US 7189819 B2
The invention provides improves agents and methods for treatment of diseases associated with amyloid deposits of Aβ in the brain of a patient. Preferred agents include humanized antibodies.
1. A humanized immunoglobulin which specifically binds beta amyloid peptide (Aβ), or antigen binding fragment thereof, the humanized immunoglobulin or antigen binding fragment comprising a light chain comprising
(i) the variable region complementarity determining regions (CDRs) from the 3D6 immunoglobulin light chain variable region sequence set forth as SEQ ID NO:2, and
(ii) a variable framework region from a human acceptor immunoglobulin light chain, provided that at least three framework residues selected from the group consisting of L1, L2, L36 and L46 (Kabat numbering convention) are substituted with the corresponding amino acid residues from the mouse 3D6 light chain variable region sequence.
2. The humanized immunoglobulin or antigen binding fragment of
3. The humanized immunoglobulin or antigen binding fragment of
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8. The humanized immunoglobulin or antigen binding fragment of
9. A pharmaceutical composition comprising the humanized immunoglobulin or antigen binding fragment of
10. A humanized immunoglobulin which specifically binds amyloid beta peptide (Aβ), or antigen binding fragment thereof, the humanized immunoglobulin or antigen binding fragment comprising a heavy chain comprising
(i) the variable region complementarity determining regions (CDRs) from the 3D6 heavy chain variable region sequence set forth as SEQ ID NO:4, and
(ii) a variable framework region from a human acceptor immunoglobulin heavy chain, provided that at least the framework residues H49, H93 and H94 (Kabat numbering convention) are substituted with the corresponding amino acid residues from the mouse 3D6 heavy chain variable region sequence.
11. The humanized immunoglobulin or antigen binding fragment of
12. The humanized immunoglobulin or antigen binding fragment of
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19. A pharmaceutical composition comprising the humanized immunoglobulin or antigen binding fragment of
20. A humanized immunoglobulin which specifically binds beta amyloid peptide (Aβ), or antigen binding fragment thereof, the humanized immunoglobulin or antigen binding fragment comprising a light chain comprising the complementarity determining regions (CDRs) and variable region framework residues L1, L2, L36 and L46 (Kabat numbering convention) from the monoclonal antibody 3D6 light chain, wherein the remainder of the light chain is from a human immunoglobulin.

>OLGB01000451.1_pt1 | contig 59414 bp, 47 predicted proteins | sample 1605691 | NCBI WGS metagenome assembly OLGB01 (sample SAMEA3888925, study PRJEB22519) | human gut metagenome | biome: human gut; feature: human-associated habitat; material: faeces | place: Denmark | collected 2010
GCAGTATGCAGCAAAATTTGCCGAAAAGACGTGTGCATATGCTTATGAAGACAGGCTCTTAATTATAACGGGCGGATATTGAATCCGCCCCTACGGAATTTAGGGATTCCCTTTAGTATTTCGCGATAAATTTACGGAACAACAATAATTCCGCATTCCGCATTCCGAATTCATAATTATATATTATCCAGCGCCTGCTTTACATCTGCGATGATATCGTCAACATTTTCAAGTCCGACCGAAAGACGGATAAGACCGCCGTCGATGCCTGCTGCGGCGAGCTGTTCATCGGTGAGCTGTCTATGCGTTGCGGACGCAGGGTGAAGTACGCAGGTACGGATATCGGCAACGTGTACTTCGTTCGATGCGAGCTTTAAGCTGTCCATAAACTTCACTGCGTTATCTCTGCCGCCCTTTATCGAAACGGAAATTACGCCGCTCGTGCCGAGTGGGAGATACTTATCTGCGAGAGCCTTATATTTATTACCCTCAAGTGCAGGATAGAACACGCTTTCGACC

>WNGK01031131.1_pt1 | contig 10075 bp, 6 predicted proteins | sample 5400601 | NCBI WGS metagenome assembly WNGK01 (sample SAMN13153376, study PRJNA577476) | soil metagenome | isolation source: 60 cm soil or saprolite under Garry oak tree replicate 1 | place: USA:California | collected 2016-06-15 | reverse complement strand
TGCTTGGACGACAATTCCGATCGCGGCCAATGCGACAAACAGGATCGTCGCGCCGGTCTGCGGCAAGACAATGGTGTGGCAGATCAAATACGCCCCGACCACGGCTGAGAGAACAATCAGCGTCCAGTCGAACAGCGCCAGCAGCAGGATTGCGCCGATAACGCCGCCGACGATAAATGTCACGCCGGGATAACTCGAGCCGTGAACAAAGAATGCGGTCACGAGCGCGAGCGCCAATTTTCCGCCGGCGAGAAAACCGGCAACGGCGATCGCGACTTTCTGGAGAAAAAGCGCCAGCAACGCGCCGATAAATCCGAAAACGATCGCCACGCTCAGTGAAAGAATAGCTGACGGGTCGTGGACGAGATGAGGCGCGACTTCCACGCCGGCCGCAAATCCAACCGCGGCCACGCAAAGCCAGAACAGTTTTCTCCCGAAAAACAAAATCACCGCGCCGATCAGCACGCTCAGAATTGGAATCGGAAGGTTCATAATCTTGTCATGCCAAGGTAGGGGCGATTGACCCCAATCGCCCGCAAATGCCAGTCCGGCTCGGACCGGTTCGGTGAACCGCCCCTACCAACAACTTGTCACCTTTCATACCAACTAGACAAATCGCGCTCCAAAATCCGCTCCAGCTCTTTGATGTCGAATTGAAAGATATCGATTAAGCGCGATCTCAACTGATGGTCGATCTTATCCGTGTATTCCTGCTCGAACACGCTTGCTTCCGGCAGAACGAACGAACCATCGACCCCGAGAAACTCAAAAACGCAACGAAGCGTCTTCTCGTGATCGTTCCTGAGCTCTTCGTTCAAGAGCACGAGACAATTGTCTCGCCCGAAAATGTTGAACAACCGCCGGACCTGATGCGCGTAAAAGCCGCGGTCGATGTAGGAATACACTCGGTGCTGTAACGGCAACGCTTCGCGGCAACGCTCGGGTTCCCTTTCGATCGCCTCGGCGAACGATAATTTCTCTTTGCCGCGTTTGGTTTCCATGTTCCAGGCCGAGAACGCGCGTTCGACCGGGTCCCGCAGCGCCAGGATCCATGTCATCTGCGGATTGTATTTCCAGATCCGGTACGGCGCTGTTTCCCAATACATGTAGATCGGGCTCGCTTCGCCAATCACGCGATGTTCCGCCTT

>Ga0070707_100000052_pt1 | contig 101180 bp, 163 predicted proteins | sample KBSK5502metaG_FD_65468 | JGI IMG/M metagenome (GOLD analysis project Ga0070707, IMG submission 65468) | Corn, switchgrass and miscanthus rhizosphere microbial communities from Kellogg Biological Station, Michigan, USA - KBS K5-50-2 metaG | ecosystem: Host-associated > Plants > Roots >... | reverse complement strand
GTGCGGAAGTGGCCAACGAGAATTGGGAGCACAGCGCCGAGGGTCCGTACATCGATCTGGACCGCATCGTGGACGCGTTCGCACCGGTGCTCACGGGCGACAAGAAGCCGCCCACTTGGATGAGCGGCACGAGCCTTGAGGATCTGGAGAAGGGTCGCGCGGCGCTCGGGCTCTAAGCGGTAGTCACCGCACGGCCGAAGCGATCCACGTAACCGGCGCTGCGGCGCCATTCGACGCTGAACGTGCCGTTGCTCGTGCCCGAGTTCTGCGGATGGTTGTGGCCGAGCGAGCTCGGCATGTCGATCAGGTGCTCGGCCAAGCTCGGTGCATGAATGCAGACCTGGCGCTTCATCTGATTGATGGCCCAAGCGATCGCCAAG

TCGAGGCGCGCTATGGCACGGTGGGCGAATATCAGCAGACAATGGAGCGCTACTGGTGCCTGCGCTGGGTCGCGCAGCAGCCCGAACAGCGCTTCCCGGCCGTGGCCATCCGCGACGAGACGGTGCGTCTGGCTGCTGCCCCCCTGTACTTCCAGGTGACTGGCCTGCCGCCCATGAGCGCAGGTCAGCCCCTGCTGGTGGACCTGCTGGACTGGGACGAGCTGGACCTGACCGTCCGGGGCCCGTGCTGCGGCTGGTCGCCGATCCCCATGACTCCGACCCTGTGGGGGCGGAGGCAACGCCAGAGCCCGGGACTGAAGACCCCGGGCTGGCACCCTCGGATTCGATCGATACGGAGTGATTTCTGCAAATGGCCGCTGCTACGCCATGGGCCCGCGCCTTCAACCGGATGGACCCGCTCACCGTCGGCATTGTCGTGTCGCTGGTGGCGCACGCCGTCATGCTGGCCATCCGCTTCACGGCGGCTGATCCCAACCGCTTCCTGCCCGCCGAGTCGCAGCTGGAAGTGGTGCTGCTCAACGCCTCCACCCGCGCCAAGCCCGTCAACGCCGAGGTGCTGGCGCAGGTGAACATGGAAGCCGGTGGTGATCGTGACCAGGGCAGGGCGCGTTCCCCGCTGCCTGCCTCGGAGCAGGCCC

21. The humanized immunoglobulin or antigen binding fragment of
22. The humanized immunoglobulin or antigen binding fragment of
23. The humanized immunoglobulin or antigen binding fragment of
24. The humanized immunoglobulin or antigen binding fragment of
25. The humanized immunoglobulin or antigen binding fragment of
26. A pharmaceutical composition comprising the humanized immunoglobulin or antigen binding fragment of
27. The humanized immunoglobulin or antigen binding fragment of
28. The humanized immunoglobulin or antigen binding fragment of
29. A pharmaceutical composition comprising the humanized immunoglobulin or antigen binding fragment of
30. A pharmaceutical composition comprising the humanized immunoglobulin or antigen binding fragment of
31. A humanized immunoglobulin which specifically binds beta amyloid peptide (Aβ), or antigen binding fragment thereof, the humanized immunoglobulin or antigen binding fragment comprising a heavy chain comprising the complementarity determining regions (CDRs) and variable region framework residues H49, H93 and H94 (Kabat numbering convention) from the monoclonal antibody 3D6 heavy chain, wherein the remainder of the heavy chain is from a human immunoglobulin.
32. The humanized immunoglobulin or antigen binding fragment of
33. The humanized immunoglobulin or antigen binding fragment of
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35. The humanized immunoglobulin or antigen binding fragment of
36. The humanized immunoglobulin or antigen binding fragment of
37. The humanized immunoglobulin or antigen binding fragment of
38. A pharmaceutical composition comprising the humanized immunoglobulin or antigen binding fragment of
39. The humanized immunoglobulin or antigen binding fragment of
40. The humanized immunoglobulin or antigen binding fragment of
41. A pharmaceutical composition comprising the humanized immunoglobulin or antigen binding fragment of
42. A pharmaceutical composition comprising the humanized immunoglobulin or antigen binding fragment of